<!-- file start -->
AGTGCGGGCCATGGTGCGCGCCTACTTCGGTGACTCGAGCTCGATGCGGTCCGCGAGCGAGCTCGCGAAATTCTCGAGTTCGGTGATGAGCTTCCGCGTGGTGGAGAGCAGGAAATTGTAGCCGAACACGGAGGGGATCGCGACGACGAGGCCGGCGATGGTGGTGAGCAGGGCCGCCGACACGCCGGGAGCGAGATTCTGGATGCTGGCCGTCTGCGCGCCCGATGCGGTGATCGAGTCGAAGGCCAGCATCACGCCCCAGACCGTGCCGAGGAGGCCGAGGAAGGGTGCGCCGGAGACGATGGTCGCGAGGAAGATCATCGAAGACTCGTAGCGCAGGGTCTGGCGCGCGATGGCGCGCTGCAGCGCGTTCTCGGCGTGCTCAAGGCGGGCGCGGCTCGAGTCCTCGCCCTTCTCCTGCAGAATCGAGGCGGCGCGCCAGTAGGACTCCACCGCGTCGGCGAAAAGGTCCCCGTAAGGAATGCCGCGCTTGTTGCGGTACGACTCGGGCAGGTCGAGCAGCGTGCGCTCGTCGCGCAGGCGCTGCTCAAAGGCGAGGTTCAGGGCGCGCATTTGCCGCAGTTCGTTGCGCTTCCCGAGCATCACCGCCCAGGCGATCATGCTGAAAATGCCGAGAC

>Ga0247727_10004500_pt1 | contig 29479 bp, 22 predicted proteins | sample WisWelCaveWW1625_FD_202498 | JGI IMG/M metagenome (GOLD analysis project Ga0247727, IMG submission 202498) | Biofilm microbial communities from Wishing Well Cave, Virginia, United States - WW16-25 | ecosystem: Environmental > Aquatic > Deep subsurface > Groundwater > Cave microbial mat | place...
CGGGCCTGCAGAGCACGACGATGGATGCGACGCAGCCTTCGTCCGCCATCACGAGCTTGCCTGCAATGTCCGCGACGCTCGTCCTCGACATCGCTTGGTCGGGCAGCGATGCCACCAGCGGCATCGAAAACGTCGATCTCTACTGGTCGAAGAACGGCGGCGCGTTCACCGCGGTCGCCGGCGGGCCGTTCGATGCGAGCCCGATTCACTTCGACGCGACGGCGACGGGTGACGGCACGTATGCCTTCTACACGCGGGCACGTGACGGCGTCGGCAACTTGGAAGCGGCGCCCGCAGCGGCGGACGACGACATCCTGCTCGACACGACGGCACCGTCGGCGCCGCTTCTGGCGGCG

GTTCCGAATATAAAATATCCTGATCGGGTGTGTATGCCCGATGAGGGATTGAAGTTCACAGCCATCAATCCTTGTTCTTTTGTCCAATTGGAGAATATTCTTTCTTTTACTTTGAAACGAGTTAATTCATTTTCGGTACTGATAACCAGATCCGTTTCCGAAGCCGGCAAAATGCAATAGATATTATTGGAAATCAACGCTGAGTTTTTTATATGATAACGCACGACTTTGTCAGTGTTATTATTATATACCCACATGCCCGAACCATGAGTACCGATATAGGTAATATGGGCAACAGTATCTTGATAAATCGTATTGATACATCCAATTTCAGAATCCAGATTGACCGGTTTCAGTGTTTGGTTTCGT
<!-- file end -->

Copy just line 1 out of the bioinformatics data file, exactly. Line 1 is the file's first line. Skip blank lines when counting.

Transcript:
AGTGCGGGCCATGGTGCGCGCCTACTTCGGTGACTCGAGCTCGATGCGGTCCGCGAGCGAGCTCGCGAAATTCTCGAGTTCGGTGATGAGCTTCCGCGTGGTGGAGAGCAGGAAATTGTAGCCGAACACGGAGGGGATCGCGACGACGAGGCCGGCGATGGTGGTGAGCAGGGCCGCCGACACGCCGGGAGCGAGATTCTGGATGCTGGCCGTCTGCGCGCCCGATGCGGTGATCGAGTCGAAGGCCAGCATCACGCCCCAGACCGTGCCGAGGAGGCCGAGGAAGGGTGCGCCGGAGACGATGGTCGCGAGGAAGATCATCGAAGACTCGTAGCGCAGGGTCTGGCGCGCGATGGCGCGCTGCAGCGCGTTCTCGGCGTGCTCAAGGCGGGCGCGGCTCGAGTCCTCGCCCTTCTCCTGCAGAATCGAGGCGGCGCGCCAGTAGGACTCCACCGCGTCGGCGAAAAGGTCCCCGTAAGGAATGCCGCGCTTGTTGCGGTACGACTCGGGCAGGTCGAGCAGCGTGCGCTCGTCGCGCAGGCGCTGCTCAAAGGCGAGGTTCAGGGCGCGCATTTGCCGCAGTTCGTTGCGCTTCCCGAGCATCACCGCCCAGGCGATCATGCTGAAAATGCCGAGAC